Now, I take Dr. Christopher's MindTrac instead.  It's an herbal supplement that is a combination of several all natural herbs for depression, anxiety and energy. Luckily for me, I'm a lightweight and respond well to herbal remedies. It might not work for everyone. In fact, SSRIs work really well for a lot of people, so if you have something that's working, don't worry about trying this.

(Note: Talk to your doctor before taking it, especially if you are already prescribed something else. It can have bad interactions with certain medicines, and/or you may need to taper down whatever you're taking.)

Here is what herbal remedies have done for me

I have been able to maintain regular amounts of energy, which allowed me to start a workout program. My muscle tone is starting to come back, and I can already tell my body is getting stronger. It helps me stay motivated by getting rid of my depression symptoms. When I'm tired, I can still get things done. When I'm sick, I can still get things done... as I'm doing this blog post right now after being up all night with the stomach flu (curse you dirty gym weights!)  My muscle jitters stopped almost instantly after beginning the herbal supplements. My digestion improved almost immediately. 

These supplements aren't a cure-all. I still get anxious, but I don't get crippling anxiety. I have had a few bad days here and there, but a few compared to every day, I'd say that's remarkable improvement! It is allowing me to regain my life enough that I can tackle the things I need to in order to create healthy habits that will get me back to homeostasis.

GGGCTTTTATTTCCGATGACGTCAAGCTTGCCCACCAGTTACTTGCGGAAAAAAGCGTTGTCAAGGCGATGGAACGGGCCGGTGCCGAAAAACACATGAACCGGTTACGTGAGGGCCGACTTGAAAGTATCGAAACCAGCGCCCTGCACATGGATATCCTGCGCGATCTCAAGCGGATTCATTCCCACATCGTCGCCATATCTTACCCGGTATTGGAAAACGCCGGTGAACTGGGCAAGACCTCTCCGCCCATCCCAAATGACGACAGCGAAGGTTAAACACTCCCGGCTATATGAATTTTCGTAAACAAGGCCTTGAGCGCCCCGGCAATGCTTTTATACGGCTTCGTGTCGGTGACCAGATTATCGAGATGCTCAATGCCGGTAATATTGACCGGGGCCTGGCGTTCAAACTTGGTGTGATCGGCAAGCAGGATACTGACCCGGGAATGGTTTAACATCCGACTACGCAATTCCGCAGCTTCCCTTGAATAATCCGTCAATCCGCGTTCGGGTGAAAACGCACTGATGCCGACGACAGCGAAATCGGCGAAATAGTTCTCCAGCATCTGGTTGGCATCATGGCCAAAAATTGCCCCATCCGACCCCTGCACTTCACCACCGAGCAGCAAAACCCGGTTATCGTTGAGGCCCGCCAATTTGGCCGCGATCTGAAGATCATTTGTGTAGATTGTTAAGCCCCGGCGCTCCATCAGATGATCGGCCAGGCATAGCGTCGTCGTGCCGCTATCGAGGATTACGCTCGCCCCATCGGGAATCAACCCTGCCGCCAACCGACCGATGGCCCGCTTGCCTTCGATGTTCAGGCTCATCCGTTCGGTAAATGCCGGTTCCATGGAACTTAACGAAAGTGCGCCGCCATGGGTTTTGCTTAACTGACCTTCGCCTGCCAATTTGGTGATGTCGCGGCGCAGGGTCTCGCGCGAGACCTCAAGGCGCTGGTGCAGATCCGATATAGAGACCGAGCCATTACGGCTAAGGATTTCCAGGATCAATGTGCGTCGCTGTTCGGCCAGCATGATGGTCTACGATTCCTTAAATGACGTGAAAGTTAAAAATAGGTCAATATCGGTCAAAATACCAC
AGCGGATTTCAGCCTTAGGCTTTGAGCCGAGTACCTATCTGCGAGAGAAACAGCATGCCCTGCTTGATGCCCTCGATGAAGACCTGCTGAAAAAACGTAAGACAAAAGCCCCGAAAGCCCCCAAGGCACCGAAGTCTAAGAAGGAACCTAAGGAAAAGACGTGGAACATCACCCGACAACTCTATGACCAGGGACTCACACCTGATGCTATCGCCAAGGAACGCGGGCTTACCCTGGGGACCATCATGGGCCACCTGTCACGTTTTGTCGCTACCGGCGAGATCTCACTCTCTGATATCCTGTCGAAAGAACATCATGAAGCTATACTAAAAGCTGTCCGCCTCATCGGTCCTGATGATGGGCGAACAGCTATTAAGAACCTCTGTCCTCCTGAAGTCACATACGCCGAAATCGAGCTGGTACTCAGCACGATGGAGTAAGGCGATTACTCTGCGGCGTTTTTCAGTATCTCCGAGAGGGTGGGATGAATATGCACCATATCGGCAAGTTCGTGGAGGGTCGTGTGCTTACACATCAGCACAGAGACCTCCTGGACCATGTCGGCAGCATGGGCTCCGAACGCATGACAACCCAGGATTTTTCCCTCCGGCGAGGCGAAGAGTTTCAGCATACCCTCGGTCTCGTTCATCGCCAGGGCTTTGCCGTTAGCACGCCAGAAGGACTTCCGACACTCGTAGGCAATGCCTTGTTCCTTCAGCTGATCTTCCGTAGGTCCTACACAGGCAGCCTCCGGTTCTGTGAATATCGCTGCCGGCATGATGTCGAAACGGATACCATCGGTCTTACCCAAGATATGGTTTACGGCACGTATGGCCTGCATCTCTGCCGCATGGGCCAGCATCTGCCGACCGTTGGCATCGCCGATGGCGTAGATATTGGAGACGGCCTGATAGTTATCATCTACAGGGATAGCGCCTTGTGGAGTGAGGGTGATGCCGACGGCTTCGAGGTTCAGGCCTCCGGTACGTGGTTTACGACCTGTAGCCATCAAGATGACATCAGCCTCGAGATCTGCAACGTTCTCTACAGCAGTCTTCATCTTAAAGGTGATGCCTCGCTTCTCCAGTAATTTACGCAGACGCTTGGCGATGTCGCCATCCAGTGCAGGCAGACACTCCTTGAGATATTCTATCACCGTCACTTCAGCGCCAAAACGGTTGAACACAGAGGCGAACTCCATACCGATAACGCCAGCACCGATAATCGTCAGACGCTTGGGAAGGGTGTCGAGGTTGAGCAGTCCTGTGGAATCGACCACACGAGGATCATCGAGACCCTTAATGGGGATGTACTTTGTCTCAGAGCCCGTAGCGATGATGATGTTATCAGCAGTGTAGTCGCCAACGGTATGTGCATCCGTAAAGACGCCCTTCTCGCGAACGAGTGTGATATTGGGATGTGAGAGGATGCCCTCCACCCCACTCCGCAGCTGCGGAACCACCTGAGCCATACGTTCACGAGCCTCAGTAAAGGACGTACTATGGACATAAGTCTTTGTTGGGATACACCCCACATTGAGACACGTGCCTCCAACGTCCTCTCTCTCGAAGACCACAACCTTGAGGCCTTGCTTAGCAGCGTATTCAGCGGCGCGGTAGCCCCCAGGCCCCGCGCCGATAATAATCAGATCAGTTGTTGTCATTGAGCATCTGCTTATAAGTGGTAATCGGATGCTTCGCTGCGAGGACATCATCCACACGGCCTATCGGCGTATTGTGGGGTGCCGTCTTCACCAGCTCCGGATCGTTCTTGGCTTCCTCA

I also found a great therapist years ago that I go to regularly when I need her. 

Living with Anxiety & Depression // WWW.THEJOYBLOG.NET

It's ok to admit you're a little bit broken. Just because you fell apart doesn't mean you can't be fixed. Just because you broke under the weight of hardship doesn't mean you're weak, and it certainly doesn't mean you're crazy. We all will have to go through things that will test our strength beyond all capacity and beyond all of our own abilities. It's a learning process, and it doesn't make you weaker than others. It makes you human, and the liver of your life. Be good to yourself, forgive yourself for struggling, and accept all of it as part of your beautiful unique story, and then go out and do the work to heal yourself. Talk to a doctor, therapist, and research all natural methods. Do what you have to do to make your life easier to live. Mental illness is an illness, and in a lot of cases, a very treatable one.